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Poll Finds Americans, Especially Millennials, Moving Away From Religion

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A woman prays at Basilica of the National Shrine of the Immaculate Conception in Washington, D.C. The shift away from religion among Americans has taken place in a relatively short period of time.

Religion is apparently weakening in America. A new report from the Pew Research Center shows that the percentage of Americans who say they believe in God, pray daily, and attend church regularly is declining.

Among the findings:

  • The share of Americans who say they are "absolutely certain" that God exists has dropped eight percentage points, from 71 percent to 63 percent, since 2007, when the last comparable study was made.
  • The percentage of adults who describe themselves as "religiously affiliated" has shrunk six points since 2007, from 83 percent to 77 percent.
  • The shares of the U.S. adult population who consider religion "very important" to them, pray daily, and attend services at least once a month have declined between three and four percent over the last eight years.

The shift is small but statistically significant, according to the authors, given that the changes have taken place in a relatively short period of time, and the survey sample is large enough (about 35,000 U.S. adults) to be considered reliable.

Skepticism about religion is especially evident among young people. The Pew study found that barely a quarter of "millennials" (born between 1981 and 1996) attend church services on a weekly basis, compared with more than half of U.S. adults born before 1946. Only about 4 in 10 millennials say religion is important in their lives, compared with more than half of those who are older, including two thirds of those born before 1946.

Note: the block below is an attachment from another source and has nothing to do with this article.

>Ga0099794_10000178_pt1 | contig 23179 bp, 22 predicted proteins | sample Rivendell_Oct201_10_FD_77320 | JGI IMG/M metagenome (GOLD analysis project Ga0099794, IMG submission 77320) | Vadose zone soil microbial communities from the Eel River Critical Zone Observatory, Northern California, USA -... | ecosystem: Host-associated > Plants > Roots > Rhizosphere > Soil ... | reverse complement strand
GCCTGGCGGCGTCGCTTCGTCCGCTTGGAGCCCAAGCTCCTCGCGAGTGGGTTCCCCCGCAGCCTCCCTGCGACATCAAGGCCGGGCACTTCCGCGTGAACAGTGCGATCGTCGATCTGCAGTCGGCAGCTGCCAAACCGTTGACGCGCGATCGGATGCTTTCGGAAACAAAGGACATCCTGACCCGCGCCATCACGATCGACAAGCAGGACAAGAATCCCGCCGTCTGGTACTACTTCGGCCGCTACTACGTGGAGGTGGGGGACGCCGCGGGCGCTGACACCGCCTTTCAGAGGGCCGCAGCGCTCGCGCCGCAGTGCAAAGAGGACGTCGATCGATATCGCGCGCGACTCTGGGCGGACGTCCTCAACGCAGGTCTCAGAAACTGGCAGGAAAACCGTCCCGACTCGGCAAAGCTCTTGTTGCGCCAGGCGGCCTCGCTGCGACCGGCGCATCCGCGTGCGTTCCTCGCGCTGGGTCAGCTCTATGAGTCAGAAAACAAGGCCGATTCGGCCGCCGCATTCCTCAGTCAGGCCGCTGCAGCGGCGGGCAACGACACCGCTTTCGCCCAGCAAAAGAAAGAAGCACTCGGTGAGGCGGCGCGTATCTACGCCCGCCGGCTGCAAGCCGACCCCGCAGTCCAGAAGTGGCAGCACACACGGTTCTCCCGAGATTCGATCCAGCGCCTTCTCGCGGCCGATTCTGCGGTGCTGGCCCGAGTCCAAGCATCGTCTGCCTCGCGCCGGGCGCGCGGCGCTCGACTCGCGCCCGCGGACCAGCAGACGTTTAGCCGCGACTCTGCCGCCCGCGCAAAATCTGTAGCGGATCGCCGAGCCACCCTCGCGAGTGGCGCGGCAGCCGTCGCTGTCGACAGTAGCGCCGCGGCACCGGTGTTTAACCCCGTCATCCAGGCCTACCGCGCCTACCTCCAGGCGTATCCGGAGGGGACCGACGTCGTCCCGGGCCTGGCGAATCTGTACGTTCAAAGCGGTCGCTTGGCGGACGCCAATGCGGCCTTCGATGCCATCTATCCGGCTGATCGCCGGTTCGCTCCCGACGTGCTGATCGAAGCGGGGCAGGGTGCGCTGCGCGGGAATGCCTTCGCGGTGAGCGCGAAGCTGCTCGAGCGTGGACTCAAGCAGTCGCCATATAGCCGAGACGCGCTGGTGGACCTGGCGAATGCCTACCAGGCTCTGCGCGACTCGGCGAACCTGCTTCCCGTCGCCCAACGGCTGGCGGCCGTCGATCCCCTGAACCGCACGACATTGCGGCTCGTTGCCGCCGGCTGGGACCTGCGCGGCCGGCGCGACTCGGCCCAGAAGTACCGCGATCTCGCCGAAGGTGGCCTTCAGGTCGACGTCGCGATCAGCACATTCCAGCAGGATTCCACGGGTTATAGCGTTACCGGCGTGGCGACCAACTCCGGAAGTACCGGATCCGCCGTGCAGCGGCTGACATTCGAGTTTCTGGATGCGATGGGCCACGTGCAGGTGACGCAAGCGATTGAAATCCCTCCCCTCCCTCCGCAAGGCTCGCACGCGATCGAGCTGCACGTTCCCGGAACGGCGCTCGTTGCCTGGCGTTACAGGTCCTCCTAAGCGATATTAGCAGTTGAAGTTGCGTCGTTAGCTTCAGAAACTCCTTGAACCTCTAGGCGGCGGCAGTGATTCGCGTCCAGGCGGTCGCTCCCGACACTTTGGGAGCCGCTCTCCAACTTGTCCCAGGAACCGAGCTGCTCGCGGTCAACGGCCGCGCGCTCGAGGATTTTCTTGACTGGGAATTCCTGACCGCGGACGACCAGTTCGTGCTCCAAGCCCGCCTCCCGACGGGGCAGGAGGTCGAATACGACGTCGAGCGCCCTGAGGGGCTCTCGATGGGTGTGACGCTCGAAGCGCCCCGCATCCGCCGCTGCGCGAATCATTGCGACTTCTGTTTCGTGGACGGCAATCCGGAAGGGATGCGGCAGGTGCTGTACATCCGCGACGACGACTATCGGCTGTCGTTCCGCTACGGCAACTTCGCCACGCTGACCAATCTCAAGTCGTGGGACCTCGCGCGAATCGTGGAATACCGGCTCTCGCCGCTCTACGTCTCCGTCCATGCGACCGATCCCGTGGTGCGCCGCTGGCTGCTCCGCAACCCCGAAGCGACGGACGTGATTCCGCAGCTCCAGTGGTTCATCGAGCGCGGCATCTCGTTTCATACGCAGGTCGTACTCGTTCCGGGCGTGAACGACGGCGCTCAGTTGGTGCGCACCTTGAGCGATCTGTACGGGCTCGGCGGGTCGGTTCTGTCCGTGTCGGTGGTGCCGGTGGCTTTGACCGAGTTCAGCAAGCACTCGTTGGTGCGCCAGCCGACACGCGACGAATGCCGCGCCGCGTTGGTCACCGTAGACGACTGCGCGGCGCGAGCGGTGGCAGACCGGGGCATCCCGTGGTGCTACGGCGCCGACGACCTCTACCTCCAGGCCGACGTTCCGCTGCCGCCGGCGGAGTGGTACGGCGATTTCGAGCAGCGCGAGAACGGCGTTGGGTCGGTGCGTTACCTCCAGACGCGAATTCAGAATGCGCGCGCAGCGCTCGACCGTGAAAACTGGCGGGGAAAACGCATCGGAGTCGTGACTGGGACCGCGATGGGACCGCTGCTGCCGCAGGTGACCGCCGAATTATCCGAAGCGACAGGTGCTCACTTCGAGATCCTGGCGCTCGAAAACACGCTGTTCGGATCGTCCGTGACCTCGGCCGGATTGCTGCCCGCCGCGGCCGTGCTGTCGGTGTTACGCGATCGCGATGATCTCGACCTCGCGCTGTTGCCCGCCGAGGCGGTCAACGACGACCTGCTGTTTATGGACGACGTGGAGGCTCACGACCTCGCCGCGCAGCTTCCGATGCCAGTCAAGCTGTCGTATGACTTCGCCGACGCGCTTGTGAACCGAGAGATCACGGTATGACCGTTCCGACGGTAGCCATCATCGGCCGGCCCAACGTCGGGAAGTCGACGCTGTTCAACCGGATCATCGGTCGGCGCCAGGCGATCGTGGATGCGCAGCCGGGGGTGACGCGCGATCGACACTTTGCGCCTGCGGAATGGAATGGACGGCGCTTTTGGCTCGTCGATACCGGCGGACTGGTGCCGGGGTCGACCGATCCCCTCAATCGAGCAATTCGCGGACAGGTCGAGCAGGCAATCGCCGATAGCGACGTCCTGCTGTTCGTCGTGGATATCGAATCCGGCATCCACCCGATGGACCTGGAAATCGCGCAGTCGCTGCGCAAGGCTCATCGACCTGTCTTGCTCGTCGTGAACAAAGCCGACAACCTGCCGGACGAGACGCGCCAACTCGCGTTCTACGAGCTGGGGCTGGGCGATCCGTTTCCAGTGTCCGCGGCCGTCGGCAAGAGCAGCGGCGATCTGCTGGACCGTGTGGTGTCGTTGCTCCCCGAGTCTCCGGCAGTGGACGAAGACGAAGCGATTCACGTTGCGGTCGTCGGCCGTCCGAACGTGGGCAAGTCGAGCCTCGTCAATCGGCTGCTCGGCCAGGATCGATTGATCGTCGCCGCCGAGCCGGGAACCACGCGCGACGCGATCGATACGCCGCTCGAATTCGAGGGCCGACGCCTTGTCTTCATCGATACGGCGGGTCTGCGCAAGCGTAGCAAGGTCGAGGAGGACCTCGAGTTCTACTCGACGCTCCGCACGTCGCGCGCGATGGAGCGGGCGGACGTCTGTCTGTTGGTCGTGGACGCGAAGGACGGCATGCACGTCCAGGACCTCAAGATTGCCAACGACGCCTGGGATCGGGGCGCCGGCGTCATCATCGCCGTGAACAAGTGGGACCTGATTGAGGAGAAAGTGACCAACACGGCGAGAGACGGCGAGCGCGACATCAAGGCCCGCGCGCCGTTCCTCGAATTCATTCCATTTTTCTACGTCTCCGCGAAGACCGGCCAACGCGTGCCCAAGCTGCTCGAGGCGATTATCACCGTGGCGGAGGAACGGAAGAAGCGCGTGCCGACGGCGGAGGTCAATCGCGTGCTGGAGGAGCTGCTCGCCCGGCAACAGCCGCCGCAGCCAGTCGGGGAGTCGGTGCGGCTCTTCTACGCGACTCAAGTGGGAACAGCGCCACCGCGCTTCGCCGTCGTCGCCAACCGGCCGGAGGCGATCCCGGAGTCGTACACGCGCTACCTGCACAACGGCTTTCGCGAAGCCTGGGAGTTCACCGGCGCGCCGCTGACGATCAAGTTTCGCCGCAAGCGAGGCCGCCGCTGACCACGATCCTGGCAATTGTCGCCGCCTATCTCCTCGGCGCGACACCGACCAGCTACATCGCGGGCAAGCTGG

The Pew researchers acknowledge that some young people may become more religious as they grow older, but their data suggest that the generational differences in religiosity could well endure. "The oldest Millennials, now in their late 20s and early 30s, are generally less observant than they were seven years ago," the authors write. "If these trends continue American society is likely to grow less religious even if those who are adults today maintain their current levels of religious commitment."

The weakening of religious beliefs and practices has clear political overtones. The growth in the number of religiously unaffiliated people is largely benefiting Democrats, for whom "nones" are now the single largest religious constituency. Evangelicals, meanwhile, constitute the largest religious group in the Republican Party, and the share of evangelicals who identify with the Republicans has grown since 2007.

Indeed, the Pew report suggests that polarization along religious lines may be increasing in the United States. While the percentage of Americans who say they don't affiliate with any religious tradition is growing, those people who still identify with a religion are becoming even more devout. A growing share of the "religiously affiliated" say they regularly read scripture, participate in prayer groups, and share their faith with others.

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